Among the different branches of the human race, the Sarmatians form a very remarkable shade; as they seem to unite the manners of the Asiatic barbarians with the figure and complexion of the ancient inhabitants of Europe. According to the various accidents of peace and war, of alliance or conquest, the Sarmatians were sometimes confined to the banks of the Tanais; and they sometimes spread themselves over the immense plains which lie between the Vistula and the Volga. The care of their numerous flocks and herds, the pursuit of game, and the exercises of war, or rather of rapine, directed the vagrant motions of the Sarmatians. The movable camps or cities, the ordinary residence of their wives and children, consisted only of large wagons drawn by oxen, and covered in the form of tents. The military strength of the nation was composed of cavalry; and the custom of their warriors, to lead in their hand one or two spare horses, enabled them to advance and to retreat with a rapid diligence, which surprised the security, and eluded the pursuit, of a distant enemy. Their poverty of iron prompted their rude industry to invent a sort of cuirass, which was capable of resisting a sword or javelin, though it was formed only of horses' hoofs, cut into thin and polished slices, carefully laid over each other in the manner of scales or feathers, and strongly sewed upon an under garment of coarse linen. The offensive arms of the Sarmatians were short daggers, long lances, and a weighty bow vow with a quiver of arrows. They were reduced to the necessity of employing fish-bones for the points of their weapons; but the custom of dipping them in a venomous liquor, that poisoned the wounds which they inflicted, is alone sufficient to prove the most savage manners, since a people impressed with a sense of humanity would have abhorred so cruel a practice, and a nation skilled in the arts of war would have disdained so impotent a resource. Whenever these Barbarians issued from their deserts in quest of prey, their shaggy beards, uncombed locks, the furs with which they were covered from head to foot, and their fierce countenances, which seemed to express the innate cruelty of their minds, inspired the more civilized provincials of Rome with horror and dismay.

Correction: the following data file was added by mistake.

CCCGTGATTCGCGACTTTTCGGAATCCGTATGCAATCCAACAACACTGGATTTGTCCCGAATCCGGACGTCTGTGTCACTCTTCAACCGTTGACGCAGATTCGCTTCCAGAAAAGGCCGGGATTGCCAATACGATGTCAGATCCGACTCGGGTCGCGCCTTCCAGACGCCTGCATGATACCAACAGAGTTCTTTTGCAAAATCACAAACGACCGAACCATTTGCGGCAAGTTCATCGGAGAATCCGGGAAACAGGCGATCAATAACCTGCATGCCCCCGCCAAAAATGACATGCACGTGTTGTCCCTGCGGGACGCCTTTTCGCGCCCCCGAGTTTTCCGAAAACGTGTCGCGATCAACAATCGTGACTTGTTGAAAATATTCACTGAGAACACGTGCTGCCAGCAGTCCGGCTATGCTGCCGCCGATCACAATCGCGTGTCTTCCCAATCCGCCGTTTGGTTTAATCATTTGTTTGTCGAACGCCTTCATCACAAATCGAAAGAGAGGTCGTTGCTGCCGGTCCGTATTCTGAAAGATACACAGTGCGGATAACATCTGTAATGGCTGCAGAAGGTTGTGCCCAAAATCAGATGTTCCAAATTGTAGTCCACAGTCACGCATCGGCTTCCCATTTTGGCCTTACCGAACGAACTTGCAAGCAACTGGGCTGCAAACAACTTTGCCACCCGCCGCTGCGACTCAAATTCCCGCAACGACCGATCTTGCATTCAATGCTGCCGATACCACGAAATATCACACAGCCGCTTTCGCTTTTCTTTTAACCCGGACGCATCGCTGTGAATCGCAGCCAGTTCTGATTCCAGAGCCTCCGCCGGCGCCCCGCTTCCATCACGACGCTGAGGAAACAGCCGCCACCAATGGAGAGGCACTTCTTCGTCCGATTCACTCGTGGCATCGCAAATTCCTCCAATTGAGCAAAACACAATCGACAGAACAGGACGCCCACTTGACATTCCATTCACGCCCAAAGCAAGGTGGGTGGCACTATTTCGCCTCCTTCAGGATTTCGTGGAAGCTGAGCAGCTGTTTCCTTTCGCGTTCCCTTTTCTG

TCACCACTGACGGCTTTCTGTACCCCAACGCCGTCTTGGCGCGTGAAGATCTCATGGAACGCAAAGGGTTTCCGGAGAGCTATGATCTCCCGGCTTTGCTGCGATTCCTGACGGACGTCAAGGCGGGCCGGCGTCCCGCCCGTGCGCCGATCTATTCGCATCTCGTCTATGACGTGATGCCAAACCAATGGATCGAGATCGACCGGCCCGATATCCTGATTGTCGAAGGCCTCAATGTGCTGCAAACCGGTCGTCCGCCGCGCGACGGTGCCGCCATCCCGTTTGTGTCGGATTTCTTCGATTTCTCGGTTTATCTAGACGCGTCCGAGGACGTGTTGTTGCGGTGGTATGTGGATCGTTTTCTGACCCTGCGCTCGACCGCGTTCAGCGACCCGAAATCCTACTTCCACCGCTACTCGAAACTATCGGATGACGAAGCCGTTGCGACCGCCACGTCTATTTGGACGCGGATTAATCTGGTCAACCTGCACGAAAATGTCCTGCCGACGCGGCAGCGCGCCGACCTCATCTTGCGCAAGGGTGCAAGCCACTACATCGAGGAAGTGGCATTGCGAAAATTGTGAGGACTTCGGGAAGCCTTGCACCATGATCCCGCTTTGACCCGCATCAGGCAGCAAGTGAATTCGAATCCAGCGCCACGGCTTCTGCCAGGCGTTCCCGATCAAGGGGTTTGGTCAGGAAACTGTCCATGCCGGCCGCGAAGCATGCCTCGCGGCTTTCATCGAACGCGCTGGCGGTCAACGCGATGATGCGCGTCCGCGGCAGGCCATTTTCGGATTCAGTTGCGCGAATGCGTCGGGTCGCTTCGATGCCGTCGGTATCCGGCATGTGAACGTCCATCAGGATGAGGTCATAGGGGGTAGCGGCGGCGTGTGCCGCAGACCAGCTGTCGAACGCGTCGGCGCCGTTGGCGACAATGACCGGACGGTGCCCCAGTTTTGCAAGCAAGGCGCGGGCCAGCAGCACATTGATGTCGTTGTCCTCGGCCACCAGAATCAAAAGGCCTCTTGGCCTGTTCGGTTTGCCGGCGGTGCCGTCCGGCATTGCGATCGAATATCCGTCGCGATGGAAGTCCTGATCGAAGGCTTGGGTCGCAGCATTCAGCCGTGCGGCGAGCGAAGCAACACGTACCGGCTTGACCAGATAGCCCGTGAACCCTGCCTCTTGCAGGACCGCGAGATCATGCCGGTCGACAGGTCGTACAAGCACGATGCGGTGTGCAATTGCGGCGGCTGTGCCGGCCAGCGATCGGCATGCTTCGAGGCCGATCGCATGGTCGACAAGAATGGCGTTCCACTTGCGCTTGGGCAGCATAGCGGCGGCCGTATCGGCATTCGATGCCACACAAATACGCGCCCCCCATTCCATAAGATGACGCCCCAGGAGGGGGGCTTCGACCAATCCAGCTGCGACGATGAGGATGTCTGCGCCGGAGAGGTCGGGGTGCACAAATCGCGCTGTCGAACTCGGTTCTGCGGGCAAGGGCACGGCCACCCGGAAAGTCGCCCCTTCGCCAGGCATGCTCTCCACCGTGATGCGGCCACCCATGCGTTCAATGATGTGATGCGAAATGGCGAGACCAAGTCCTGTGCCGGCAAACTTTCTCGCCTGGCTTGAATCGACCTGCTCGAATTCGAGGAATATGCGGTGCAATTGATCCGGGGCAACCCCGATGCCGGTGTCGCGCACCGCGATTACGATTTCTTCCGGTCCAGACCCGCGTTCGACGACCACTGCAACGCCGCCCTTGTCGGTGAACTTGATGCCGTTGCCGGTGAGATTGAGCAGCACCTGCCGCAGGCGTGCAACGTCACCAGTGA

The tender Ovid, after a youth spent in the enjoyment of fame and luxury, was condemned to a hopeless exile on the frozen banks of the Danube, where he was exposed, almost without defence, to the fury of these monsters of the desert, with whose stern spirits he feared that his gentle shade might hereafter be confounded. In his pathetic, but sometimes unmanly lamentations, he describes in the most lively colors the dress and manners, the arms and inroads, of the Getæ and Sarmatians, who were associated for the purposes of destruction; and from the accounts of history there is some reason to believe that these Sarmatians were the Jazygæ, one of the most numerous and warlike tribes of the nation. The allurements of plenty engaged them to seek a permanent establishment on the frontiers of the empire. Soon after the reign of Augustus, they obliged the Dacians, who subsisted by fishing on the banks of the River Teyss or Tibiscus, to retire into the hilly country, and to abandon to the victorious Sarmatians the fertile plains of the Upper Hungary, which are bounded by the course of the Danube and the semicircular enclosure of the Carpathian Mountains. In this advantageous position, they watched or suspended the moment of attack, as they were provoked by injuries or appeased by presents; they gradually acquired the skill of using more dangerous weapons, and although the Sarmatians did not illustrate their name by any memorable exploits, they occasionally assisted their eastern and western neighbors, the Goths and the Germans, with a formidable body of cavalry. They lived under the irregular aristocracy of their chieftains: but after they had received into their bosom the fugitive Vandals, who yielded to the pressure of the Gothic power, they seem to have chosen a king from that nation, and from the illustrious race of the Astingi, who had formerly dwelt on the shores of the northern ocean.